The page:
• On the Factorio Blog they admitted they were proud and a little scared that they have inspired others to enter the genre. And I  admit, the Satisfactory video looks great. Not sure if the gameplay will be any good. I’ve been working on another Megabase. No, you don’t care. May blog about it later, anyway.
  • I have never kickstarted a game, but I must admit, QMG: The Cold War is tempting. Not tempting enough.
  • I never finished reading UNSONG, so I’m going to do that. (I’m also trying to finish Paradise Lost. I read a fair amount of it while in Rome last year, which is inviting kabbalistic disaster).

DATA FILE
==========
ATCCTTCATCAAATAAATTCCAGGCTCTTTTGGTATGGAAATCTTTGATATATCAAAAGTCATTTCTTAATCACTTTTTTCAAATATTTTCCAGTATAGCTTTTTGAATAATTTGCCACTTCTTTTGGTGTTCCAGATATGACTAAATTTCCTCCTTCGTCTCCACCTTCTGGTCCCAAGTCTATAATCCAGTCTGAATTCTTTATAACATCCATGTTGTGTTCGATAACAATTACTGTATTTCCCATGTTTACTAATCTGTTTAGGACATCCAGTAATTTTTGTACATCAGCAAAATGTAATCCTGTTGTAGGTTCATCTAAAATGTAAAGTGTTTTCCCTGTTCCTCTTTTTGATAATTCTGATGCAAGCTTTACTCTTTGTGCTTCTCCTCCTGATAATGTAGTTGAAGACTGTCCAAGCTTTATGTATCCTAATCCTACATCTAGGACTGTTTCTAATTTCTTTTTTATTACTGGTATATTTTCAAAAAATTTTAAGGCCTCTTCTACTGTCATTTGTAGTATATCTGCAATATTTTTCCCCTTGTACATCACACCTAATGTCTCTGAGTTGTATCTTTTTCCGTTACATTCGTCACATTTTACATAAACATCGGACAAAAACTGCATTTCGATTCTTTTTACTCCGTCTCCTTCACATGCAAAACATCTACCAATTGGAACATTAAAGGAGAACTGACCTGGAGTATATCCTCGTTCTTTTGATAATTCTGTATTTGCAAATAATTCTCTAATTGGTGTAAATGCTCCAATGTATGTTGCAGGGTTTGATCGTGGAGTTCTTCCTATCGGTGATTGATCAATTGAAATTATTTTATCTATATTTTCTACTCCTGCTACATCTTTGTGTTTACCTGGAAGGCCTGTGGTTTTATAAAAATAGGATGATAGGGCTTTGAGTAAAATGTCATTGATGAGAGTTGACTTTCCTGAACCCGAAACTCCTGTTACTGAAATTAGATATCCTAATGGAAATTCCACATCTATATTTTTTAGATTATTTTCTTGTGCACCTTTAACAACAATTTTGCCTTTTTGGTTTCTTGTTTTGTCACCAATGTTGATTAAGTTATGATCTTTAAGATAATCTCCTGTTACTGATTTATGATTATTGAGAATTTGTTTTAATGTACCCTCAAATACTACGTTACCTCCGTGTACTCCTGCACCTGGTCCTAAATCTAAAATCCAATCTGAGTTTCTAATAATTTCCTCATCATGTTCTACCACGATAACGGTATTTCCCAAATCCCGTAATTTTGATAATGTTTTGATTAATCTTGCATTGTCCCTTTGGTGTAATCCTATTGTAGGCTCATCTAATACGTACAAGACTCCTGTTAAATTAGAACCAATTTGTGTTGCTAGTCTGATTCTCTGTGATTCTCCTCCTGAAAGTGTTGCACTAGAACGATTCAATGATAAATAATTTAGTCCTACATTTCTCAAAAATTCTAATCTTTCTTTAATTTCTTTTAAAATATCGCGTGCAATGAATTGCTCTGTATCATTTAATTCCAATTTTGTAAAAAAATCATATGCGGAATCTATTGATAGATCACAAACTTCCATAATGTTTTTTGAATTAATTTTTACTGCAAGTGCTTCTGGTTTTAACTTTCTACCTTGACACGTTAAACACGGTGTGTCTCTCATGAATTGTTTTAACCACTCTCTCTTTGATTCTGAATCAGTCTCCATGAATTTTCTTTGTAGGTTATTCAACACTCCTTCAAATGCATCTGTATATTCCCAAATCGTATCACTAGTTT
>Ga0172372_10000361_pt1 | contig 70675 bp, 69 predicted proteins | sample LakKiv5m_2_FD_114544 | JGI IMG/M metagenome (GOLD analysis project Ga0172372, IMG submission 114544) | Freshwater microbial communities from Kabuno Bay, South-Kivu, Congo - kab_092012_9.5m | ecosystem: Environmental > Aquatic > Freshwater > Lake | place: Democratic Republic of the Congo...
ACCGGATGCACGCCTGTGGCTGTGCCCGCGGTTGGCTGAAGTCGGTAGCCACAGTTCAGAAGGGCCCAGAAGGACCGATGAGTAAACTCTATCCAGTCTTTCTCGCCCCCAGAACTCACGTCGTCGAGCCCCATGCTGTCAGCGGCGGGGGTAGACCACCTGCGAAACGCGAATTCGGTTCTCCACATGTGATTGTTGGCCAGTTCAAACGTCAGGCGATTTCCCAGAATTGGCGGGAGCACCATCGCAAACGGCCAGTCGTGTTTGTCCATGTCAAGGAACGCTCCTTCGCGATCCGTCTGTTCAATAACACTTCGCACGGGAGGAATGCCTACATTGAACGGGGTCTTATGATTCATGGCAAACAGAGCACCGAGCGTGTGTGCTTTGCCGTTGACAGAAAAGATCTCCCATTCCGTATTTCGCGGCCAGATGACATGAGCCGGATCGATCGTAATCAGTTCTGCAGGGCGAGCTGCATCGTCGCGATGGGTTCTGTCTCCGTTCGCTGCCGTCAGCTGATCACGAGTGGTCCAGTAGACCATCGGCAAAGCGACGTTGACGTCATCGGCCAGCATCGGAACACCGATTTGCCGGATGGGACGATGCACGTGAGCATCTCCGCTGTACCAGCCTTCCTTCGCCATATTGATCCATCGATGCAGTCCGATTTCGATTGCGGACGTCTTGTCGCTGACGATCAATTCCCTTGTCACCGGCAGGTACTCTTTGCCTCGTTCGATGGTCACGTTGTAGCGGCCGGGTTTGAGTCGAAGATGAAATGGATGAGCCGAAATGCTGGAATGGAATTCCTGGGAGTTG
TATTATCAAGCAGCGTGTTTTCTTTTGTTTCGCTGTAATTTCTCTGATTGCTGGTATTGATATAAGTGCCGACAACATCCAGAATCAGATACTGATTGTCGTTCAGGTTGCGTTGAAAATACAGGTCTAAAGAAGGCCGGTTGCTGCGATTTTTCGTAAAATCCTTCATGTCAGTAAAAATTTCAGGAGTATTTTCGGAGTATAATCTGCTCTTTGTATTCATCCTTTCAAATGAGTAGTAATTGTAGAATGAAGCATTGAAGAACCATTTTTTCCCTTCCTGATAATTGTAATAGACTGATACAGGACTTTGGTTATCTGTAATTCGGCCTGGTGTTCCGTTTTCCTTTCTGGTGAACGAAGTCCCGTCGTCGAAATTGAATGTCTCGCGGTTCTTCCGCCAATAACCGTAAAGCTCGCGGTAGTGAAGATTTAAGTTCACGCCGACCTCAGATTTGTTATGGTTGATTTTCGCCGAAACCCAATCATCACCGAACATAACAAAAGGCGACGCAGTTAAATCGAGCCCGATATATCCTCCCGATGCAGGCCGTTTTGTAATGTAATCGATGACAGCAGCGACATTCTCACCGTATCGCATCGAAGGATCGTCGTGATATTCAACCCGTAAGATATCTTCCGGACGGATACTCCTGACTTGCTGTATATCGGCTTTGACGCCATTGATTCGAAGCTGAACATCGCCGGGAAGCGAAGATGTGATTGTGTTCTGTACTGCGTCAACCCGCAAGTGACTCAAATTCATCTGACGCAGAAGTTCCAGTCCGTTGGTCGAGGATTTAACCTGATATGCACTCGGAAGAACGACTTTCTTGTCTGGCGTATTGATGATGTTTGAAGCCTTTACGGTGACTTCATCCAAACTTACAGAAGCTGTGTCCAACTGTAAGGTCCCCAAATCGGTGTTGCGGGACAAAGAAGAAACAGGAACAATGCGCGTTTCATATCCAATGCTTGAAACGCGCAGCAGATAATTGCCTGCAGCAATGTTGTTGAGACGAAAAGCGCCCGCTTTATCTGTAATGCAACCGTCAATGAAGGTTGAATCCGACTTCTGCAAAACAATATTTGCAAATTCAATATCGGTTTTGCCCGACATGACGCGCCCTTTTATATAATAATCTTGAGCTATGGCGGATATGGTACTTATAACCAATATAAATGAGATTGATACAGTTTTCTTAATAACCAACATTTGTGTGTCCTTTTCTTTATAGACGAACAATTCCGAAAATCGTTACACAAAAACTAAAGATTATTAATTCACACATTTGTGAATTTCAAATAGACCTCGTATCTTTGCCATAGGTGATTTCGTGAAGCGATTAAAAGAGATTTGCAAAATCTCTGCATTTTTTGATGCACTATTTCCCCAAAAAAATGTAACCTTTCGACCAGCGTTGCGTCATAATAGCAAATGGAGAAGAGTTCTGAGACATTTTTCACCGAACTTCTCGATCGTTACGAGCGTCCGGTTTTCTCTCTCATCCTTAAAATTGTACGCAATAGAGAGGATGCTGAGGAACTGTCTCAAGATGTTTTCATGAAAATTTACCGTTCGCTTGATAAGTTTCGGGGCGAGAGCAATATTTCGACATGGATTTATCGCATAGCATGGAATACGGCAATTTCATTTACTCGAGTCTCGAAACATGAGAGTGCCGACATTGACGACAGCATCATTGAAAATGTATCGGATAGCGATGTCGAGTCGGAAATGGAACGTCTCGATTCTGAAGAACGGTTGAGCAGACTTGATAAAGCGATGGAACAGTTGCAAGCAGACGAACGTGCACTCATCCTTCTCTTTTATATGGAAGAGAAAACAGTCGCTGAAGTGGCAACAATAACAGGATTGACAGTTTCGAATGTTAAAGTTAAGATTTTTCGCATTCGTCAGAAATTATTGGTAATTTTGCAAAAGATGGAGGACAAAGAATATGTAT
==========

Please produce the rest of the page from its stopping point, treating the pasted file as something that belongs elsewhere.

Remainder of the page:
• I may have to buy some comics as well….if only game stores sometimes sold comics…

 

Recent gameplay — Broke 100 games in Jump Drive (the TaoLing and I changed our meta after realizing that Military Convoy is not a one shot). Played a few more games of High Frontier (including a Grand Tour, albeit without Events, Colonists or Bernals, which considerably shortened the game). Played Concordia again, very popular at the local game night and it’s growing on me. Also got in a game of Galaxy Trucker and QMG …

Update — Burglar breaks into escape room, can’t get out, calls 911.

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Written by taogaming

July 10, 2018 at 7:17 pm

Posted in Linky Love

Thirty Eight …

and counting

Written by taogaming

June 9, 2018 at 10:17 am

Posted in Session Reports

Tagged with

Games without (High) Frontiers, (Cold) Wars without Tears